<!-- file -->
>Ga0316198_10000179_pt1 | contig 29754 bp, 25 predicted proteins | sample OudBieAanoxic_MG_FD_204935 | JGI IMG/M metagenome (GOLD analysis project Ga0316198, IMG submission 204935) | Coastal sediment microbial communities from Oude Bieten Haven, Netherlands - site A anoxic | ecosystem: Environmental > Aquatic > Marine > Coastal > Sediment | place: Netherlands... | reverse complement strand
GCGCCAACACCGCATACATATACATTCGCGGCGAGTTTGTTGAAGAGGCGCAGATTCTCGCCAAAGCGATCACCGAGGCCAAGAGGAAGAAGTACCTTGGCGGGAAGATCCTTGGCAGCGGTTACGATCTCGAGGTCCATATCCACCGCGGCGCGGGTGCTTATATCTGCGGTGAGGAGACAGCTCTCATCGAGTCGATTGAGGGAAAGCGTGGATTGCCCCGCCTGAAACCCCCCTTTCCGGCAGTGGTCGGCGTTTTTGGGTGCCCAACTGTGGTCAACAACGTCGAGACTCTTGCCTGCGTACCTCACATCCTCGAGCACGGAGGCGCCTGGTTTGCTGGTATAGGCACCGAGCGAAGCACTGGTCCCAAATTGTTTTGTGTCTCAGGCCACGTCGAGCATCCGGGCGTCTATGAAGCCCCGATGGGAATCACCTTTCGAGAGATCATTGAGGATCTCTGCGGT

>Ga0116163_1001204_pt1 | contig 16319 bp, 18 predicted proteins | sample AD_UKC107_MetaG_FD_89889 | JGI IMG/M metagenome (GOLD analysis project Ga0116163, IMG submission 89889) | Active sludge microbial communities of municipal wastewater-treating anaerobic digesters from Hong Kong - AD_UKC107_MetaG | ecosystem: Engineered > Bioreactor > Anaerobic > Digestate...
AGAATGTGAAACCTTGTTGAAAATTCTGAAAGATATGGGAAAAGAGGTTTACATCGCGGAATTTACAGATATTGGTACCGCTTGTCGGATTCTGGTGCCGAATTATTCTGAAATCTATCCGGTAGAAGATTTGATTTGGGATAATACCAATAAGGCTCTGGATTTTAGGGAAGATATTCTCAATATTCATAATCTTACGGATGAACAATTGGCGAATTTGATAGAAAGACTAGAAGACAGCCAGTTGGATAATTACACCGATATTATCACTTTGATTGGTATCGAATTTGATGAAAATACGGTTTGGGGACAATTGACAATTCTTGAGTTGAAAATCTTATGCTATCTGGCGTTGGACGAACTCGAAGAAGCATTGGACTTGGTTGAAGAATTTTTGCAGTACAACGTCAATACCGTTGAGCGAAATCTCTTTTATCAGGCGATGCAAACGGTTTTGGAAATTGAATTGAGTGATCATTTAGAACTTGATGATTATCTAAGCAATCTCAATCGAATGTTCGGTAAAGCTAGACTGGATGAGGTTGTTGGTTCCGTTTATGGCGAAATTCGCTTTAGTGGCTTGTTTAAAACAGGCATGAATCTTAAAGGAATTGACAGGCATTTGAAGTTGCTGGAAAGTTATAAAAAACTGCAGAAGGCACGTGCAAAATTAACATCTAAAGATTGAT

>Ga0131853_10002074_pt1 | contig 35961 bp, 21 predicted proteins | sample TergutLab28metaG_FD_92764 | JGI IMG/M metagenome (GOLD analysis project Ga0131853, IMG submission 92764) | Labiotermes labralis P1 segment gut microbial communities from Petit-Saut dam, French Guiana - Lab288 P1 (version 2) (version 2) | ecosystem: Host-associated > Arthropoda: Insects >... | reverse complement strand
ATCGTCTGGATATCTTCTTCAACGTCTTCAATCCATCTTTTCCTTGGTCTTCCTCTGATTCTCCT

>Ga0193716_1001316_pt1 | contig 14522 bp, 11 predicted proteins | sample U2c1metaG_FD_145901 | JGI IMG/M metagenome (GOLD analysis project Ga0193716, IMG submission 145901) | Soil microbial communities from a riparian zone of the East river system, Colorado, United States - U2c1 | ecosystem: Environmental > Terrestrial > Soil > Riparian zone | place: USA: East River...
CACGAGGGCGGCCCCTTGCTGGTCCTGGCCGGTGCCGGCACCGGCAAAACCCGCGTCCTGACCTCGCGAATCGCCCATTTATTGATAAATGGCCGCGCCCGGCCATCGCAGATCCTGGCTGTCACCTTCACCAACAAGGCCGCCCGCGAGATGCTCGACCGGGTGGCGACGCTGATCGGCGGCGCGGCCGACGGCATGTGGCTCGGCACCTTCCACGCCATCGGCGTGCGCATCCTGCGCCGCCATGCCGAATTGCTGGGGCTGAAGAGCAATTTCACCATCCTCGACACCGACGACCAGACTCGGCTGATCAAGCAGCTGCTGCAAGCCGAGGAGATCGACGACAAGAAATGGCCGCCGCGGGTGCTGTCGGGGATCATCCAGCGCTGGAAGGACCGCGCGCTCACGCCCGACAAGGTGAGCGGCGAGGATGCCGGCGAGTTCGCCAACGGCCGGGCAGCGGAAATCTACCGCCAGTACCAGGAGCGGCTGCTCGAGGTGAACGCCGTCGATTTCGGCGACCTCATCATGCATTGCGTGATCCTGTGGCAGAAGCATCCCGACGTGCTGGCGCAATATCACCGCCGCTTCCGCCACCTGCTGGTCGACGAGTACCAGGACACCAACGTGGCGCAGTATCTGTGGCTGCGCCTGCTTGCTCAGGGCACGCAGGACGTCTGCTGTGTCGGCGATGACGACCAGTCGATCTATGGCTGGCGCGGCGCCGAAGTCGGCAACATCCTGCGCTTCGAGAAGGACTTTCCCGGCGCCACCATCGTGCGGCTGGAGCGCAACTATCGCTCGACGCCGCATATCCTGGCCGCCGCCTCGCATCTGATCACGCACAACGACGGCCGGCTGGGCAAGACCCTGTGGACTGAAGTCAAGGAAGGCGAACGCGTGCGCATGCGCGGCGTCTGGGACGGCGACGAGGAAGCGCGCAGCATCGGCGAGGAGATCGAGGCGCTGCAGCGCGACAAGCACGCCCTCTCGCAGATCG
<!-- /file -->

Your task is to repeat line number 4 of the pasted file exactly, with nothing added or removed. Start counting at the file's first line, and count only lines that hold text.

AGAATGTGAAACCTTGTTGAAAATTCTGAAAGATATGGGAAAAGAGGTTTACATCGCGGAATTTACAGATATTGGTACCGCTTGTCGGATTCTGGTGCCGAATTATTCTGAAATCTATCCGGTAGAAGATTTGATTTGGGATAATACCAATAAGGCTCTGGATTTTAGGGAAGATATTCTCAATATTCATAATCTTACGGATGAACAATTGGCGAATTTGATAGAAAGACTAGAAGACAGCCAGTTGGATAATTACACCGATATTATCACTTTGATTGGTATCGAATTTGATGAAAATACGGTTTGGGGACAATTGACAATTCTTGAGTTGAAAATCTTATGCTATCTGGCGTTGGACGAACTCGAAGAAGCATTGGACTTGGTTGAAGAATTTTTGCAGTACAACGTCAATACCGTTGAGCGAAATCTCTTTTATCAGGCGATGCAAACGGTTTTGGAAATTGAATTGAGTGATCATTTAGAACTTGATGATTATCTAAGCAATCTCAATCGAATGTTCGGTAAAGCTAGACTGGATGAGGTTGTTGGTTCCGTTTATGGCGAAATTCGCTTTAGTGGCTTGTTTAAAACAGGCATGAATCTTAAAGGAATTGACAGGCATTTGAAGTTGCTGGAAAGTTATAAAAAACTGCAGAAGGCACGTGCAAAATTAACATCTAAAGATTGAT